While Linux has over 350 system calls, previous studies have shown through static analysis that only a subset (224) are needed to run a Ubuntu installation. This number is actually an overestimation due to various reasons, including the fact that not all such applications make sense in a unikernel context (e.g., desktop applications) and the imprecision of static analysis. The proof is that Unikraft’s 160+ syscalls are plenty to run complex applications such as Redis, SQLite, NGINX, HAProxy, TFLite and Memcached, and languages like Python, Ruby and Go, to name a few.

The ability to run a wide range of applications and languages is paramount to how much deployment any unikernel project will see. Unikraft addresses this directly through what we term autoporting: we use an application’s native build system to build the application against the musl C standard library and link the resulting object files against Unikraft (see Figure below). For this to work, Unikraft includes a port of the musl library, which means, since musl is meant for Linux, that system call support is required. To address this, Unikraft provides (a modular) system call shim layer along with implementations of a growing number of syscalls. Unikraft also supports binary compatibility mode, where unmodified ELFs can be run on top of Unikraft with a slight performance hit; this functionality will be upstreamed in the future.

Unikraft avoids porting of applications by building them using their native build systems with musl and linking the object files into the Unikraft build.
Overview of Unikraft's autoporting process: Unikraft avoids porting of applications by building them using their native build systems with musl and linking the object files into the Unikraft build.

A Trip Down POSIX-Compatibility Lane

As a POSIX-like unikernel, Unikraft strives for a high degree of compatibility with existing applications by supporting the Linux system call API. Some system calls are more popular than others and the degree of compatibility of a given POSIX-like unikernel cannot simply be measured as the percentage of the Linux system call API it supports.

In a 2016 paper, Tsai et al. measured system call usage over the entire set of applications from a typical Ubuntu/Debian distribution. They concluded that to support 100% of these applications, 272 system calls needed to be implemented. That number went down to 202, 145, 81, and 40 system calls for the 90%, 50%, 10% and 1% most popular applications, respectively, suggesting that a large implementation effort would be required for an OS aiming at supporting even a small number of applications.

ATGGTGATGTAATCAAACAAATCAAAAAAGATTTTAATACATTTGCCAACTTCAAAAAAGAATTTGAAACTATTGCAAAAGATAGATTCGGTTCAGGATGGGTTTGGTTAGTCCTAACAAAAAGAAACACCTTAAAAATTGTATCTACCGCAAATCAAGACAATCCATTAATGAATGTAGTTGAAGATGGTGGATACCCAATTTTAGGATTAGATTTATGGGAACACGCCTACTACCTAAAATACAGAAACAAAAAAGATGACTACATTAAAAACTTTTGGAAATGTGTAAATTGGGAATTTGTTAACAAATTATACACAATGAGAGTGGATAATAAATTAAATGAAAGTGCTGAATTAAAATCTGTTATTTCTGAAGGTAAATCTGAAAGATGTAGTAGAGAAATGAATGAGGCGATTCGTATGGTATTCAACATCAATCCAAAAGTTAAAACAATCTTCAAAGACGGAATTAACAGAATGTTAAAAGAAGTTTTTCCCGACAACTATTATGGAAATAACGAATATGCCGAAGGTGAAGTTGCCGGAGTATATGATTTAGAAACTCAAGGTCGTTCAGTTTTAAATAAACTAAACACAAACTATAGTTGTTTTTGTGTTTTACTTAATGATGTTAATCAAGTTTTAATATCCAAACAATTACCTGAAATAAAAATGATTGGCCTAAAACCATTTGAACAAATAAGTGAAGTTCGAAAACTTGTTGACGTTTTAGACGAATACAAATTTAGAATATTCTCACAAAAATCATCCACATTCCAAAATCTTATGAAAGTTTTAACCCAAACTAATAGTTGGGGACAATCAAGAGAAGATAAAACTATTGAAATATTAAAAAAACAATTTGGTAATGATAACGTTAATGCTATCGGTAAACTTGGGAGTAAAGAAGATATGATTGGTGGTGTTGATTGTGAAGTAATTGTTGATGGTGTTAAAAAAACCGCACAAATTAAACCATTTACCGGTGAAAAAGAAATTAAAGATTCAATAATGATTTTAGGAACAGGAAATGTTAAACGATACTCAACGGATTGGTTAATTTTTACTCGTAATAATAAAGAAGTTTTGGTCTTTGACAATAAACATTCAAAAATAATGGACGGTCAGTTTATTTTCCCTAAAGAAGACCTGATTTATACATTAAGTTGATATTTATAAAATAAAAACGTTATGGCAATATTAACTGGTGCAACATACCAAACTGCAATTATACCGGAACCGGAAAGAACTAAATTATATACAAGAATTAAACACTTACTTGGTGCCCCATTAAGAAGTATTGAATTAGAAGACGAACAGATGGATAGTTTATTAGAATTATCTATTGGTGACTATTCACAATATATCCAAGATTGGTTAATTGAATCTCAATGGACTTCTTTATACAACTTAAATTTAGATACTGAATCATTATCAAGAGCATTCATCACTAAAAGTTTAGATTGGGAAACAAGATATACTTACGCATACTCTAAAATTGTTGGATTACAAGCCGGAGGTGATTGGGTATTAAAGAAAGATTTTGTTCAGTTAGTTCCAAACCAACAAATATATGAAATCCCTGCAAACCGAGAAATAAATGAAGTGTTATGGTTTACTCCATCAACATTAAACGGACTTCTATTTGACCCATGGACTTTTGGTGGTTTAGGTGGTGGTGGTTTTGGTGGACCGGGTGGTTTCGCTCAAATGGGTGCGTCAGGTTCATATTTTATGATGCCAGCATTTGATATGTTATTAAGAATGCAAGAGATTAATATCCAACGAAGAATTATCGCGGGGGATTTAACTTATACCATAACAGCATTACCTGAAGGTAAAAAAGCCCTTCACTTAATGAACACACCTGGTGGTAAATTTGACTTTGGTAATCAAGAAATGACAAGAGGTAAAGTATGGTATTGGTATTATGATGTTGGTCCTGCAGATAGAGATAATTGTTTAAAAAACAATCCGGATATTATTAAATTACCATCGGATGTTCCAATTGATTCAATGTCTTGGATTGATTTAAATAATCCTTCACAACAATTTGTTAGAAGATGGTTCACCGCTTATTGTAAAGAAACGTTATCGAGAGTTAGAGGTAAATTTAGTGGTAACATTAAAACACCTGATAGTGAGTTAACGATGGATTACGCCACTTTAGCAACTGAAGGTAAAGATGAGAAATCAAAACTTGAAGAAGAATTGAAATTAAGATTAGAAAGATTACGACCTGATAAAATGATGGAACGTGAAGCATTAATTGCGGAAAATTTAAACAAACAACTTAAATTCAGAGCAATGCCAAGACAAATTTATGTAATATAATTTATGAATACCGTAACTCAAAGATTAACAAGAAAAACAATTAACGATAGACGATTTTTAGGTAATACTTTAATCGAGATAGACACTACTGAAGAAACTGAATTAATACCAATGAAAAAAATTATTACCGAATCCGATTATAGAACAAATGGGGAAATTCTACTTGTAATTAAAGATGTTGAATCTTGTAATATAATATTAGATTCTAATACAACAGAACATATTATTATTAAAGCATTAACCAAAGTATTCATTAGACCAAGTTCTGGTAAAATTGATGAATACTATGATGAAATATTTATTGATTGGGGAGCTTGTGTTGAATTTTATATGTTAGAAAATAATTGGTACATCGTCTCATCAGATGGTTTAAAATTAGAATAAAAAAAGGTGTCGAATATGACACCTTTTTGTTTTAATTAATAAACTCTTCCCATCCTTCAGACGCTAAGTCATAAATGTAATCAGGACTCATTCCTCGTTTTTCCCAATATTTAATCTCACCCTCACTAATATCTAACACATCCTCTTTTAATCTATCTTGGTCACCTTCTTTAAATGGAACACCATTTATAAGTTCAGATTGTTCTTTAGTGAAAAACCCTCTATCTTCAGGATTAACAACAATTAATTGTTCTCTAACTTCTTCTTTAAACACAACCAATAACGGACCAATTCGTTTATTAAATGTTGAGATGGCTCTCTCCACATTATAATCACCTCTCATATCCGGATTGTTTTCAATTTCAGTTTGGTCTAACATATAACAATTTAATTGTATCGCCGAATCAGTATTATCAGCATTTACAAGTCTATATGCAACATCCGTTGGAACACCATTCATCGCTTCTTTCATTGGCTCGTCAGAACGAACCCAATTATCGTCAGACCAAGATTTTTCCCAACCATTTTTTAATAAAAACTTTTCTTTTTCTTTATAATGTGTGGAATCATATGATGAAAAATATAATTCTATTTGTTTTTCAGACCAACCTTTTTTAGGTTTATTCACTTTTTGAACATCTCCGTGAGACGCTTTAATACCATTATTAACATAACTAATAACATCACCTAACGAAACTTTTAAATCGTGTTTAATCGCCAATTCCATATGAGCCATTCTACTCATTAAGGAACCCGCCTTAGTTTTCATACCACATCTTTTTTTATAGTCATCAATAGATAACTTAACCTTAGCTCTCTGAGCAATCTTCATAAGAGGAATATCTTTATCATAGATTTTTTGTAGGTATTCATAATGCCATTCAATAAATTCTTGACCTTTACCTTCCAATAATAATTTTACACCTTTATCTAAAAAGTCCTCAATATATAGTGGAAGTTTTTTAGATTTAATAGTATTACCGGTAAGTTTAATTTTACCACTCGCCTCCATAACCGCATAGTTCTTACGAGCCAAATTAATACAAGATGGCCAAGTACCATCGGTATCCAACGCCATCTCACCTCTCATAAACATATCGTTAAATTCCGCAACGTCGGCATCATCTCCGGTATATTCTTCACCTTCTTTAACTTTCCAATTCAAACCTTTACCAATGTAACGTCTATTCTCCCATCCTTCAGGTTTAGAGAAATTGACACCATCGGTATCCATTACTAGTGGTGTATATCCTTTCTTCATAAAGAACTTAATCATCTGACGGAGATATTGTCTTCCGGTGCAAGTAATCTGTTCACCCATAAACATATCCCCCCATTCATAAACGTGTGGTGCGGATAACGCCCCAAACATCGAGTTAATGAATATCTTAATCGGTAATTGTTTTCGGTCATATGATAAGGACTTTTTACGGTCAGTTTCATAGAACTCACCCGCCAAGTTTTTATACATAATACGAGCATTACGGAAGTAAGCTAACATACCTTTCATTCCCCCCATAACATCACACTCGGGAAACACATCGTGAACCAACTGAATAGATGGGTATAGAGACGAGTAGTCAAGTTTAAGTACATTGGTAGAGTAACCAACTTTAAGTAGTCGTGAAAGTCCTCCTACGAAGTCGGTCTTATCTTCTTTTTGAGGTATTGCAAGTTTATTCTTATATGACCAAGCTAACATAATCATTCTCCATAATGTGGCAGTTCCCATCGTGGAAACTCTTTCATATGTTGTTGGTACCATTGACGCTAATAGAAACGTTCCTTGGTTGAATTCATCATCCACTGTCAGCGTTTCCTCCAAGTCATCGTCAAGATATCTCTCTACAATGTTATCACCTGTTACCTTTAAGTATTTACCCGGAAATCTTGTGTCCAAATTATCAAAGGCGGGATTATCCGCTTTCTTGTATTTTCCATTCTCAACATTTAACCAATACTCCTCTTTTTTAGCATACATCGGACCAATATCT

However, in the process of implementing POSIX system calls and checking whether applications where actually running, we gathered anecdotal evidence that these requirements were not as stringent as they seemed: whenever a system call is missing, the default behavior of Unikraft’s system call shim layer is to stub it by returning ENOSYS; the result of this was that some applications where correctly running despite not having some of the system calls they invoked implemented, so we decided to take a closer look.

Looking Under the System Call API Hood

To understand this behavior better, we performed a study that uses both dynamic as well as source-level static analysis. For the dynamic analysis we rely on seccomp to hook into each system call made by the application and to selectively disable it, returning either -ENOSYS (stubbed) or a success code even though the system call isn’t actually implemented (faked). By monitoring the success/failure of the traced application, we can determine which system calls can be stubbed and/or faked. Further, we developed a static analysis tool that takes as input the application’s and dependencies’ code (e.g., libc) and outputs an estimation of the system calls the application may invoke at runtime. As a baseline we also ran the binary-level static analysis tools used by Tsai et al.

For this initial analysis we focused on 5 applications (Redis, NGINX, Memcached, SQLite and HAProxy), although we are in the process of adding many more to the tool. We selected these because they are (a) popular applications (b) good candidates for running as a unikernel/cloud environment and (c) they have thorough benchmarking tools (redis-benchmark, wrk, etc.) and test suites. We use the benchmarking tools to provide realistic workloads and the test suites good coverage as we measure which syscalls the applications are making actual use of.

Results and Insights

The figure below shows, for each application and corresponding benchmarking tool and test suite, the number of system calls statically identified and dynamically traced. Traced system calls are broken down between the ones whose implementation is absolutely required for the application/workload, as well as the ones that can be stubbed and/or faked.